UNITED NATIONS — The director-general of the International Committee of the Red Cross warned that South Sudan is “a forgotten conflict” facing a “humanitarian crisis” made worse by the pandemic, while the U.N. chief cautioned that 60% of people in the world’s newest nation are “increasingly hungry.”
South Sudan has been struggling to recover from five years of war that at least one study says killed almost 400,000 people. A coalition government formed last year between President Salva Kiir and opposition leader Riek Machar is implementing a peace deal behind schedule, while deadly violence continues in parts of the country.
The ICRC’s Robert Mardini, who visited South Sudan last week, called it “one of the most complex humanitarian crises anywhere.” And he said “now alarmingly we see severe food shortages and a largely unquantifiable prevalence of COVID-19 which are making an already catastrophic situation even worse.”
While hostilities between the main parties may have ceased or been reduced, Mardini told The Associated Press that “fighting with smaller parties and splinter groups and between communities is unfortunately continuing to cause death, destruction and displacement.”
Making the rounds at Akabo County Hospital in eastern Jonglei state, which serves close to 200,000 people, Mardini said he saw several people recovering from gunshot wounds, including children. He said they were victims of intercommunal violence that is endemic in the country and the result of historic rivalries, often over cattle and land but sometimes over political agendas orchestrated from the capital.
Other patients’ injuries were much less obvious because they were victims of rape and sexual assault, which has soared in the conflict, and there were several children being treated for malnutrition, some for malaria at the same time, Mardini said in an online interview from Switzerland on Wednesday.
“These cases are just the very tip of the iceberg,” Mardini said. “Our most recent assessment shows that last year’s harvest was around half of what it was in the previous year in nine of the 10 country’s states.
“And this fragility is due not only due to conflict but the impact of the current crisis and disasters of epic scale, most recently last year’s floods that affected over 1 million people, and Jonglei state was one of the worst affected,” he said.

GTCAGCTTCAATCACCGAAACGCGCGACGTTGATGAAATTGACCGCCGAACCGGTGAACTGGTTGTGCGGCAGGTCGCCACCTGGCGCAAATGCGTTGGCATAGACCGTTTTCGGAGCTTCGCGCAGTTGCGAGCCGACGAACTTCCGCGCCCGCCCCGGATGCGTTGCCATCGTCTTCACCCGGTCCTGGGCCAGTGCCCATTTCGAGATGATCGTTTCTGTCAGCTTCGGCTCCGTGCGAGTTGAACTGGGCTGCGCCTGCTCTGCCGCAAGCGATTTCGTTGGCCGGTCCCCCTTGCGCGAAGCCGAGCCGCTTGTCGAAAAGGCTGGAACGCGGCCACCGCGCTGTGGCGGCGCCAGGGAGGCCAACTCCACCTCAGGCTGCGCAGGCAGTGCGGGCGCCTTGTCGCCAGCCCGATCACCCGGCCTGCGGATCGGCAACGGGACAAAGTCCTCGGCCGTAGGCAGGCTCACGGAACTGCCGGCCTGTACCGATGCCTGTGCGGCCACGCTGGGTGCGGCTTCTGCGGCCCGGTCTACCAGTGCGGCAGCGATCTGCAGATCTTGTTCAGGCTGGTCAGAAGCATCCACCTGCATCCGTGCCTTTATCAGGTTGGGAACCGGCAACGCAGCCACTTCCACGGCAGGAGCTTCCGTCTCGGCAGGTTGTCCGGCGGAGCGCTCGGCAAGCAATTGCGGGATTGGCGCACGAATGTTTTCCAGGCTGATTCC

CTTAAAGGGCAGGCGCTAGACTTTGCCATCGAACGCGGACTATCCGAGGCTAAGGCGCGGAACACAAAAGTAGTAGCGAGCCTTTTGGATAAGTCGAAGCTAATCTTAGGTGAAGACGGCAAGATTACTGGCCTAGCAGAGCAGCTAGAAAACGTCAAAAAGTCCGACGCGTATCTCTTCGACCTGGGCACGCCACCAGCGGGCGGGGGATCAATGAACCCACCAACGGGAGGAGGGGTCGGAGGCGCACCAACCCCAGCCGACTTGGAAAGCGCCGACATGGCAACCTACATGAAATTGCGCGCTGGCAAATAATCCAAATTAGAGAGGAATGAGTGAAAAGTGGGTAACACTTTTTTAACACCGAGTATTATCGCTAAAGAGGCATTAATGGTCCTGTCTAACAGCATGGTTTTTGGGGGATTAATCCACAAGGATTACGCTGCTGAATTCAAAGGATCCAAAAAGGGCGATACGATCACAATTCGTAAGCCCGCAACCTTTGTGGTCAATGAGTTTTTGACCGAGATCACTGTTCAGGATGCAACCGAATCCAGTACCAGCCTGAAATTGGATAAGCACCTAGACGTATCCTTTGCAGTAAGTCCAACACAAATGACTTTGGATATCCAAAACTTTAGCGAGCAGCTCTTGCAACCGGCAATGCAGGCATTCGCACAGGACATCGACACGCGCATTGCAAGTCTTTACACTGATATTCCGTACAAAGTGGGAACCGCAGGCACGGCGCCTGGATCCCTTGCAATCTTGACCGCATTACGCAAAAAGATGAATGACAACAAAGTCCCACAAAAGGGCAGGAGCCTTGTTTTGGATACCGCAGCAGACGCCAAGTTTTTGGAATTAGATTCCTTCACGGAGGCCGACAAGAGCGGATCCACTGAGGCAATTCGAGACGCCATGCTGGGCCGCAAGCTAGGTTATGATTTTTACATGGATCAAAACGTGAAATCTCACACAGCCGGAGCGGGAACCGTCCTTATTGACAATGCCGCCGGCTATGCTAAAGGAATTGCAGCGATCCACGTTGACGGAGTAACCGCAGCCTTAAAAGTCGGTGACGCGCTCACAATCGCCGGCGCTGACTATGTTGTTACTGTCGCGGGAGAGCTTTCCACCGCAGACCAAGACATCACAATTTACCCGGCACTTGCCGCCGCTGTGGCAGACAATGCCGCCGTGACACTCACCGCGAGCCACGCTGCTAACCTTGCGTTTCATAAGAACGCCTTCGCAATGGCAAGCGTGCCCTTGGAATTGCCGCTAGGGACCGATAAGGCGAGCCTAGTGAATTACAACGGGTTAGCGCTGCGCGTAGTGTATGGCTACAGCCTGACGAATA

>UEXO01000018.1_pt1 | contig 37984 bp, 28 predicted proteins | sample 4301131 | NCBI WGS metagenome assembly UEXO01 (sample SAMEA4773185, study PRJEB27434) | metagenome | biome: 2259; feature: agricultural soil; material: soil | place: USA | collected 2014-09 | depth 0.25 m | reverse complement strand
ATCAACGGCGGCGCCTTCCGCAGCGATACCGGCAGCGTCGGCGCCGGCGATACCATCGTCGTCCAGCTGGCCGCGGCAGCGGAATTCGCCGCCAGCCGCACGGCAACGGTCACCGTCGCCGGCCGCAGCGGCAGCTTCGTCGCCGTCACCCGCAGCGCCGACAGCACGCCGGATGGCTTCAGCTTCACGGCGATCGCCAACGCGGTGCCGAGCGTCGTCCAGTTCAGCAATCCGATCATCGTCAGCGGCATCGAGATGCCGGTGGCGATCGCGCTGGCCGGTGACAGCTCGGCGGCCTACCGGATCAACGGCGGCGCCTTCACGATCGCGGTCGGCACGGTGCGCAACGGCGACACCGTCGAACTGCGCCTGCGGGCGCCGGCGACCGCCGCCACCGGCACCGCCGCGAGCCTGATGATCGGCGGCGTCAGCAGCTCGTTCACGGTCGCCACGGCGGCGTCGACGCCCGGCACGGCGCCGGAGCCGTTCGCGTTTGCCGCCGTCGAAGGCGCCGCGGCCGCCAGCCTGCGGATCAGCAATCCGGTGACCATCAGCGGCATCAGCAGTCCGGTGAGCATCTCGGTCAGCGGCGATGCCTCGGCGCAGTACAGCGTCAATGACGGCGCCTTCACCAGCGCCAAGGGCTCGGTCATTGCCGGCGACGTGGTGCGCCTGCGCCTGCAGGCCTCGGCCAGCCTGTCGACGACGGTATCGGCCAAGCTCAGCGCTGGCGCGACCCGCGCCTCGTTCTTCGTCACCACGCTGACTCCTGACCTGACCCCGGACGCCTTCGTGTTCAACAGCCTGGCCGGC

Mardini said Red Cross workers on the ground are seeing that many communities, particularly those whose people have been displaced from their homes, have little or no access to food, safe drinking water or health care.
“There is little doubt that the current crisis is on the verge of slipping into something much more frightening,” Mardini warned.
U.N. Secretary-General Antonio Guterres on Thursday told a U.N. Security Council meeting on conflict-driven hunger that in South Sudan “chronic sporadic violence, extreme weather and the economic impact of COVID-19 have pushed more than 7 million people into acute food insecurity,” the highest level since the country declared independence from Sudan 10 years ago.
Food prices are so high, Guterres said, “that just one plate of rice and beans costs more than 180% of the average daily salary — the equivalent of about $400 here in New York.”
World Food Program Executive Director David Beasley told the council he visited the country’s western Pibor county in early February and heard in recent days that “in extreme circumstances, mothers are resorting to feeding their children with the skin of dead animals — or even mud.”
“This is a desperate situation that calls for urgent attention,” he said. “The local population call 2021 ‘the year of starvation.’ And their suffering is the result of widespread conflict, and the unprecedented floods that came in 2019 and 2020. These people are in the crossfire of conflict while bearing the brunt of the climate crisis.”
The ICRC’s Mardini said the solutions to South Sudan’s humanitarian crisis must come from its leaders “and the commitment to secure lasting peace,” but even then the road to recovery and development will be a long one and urgent humanitarian needs must be addressed now.
The U.N. has appealed for $5.5 billion immediately to avoid multiple famines affecting 34 million people in over three dozen countries, including South Sudan.
The Security Council on Friday is expected to extend the mandate of the almost 20,000-strong U.N. peacekeeping mission in South Sudan for a year. The draft resolution says its mandate will be “to advance a three-year strategic vision to prevent a return to civil war,” build peace at the national and local level, and “support inclusive and accountable governance and free, fair and peaceful elections.”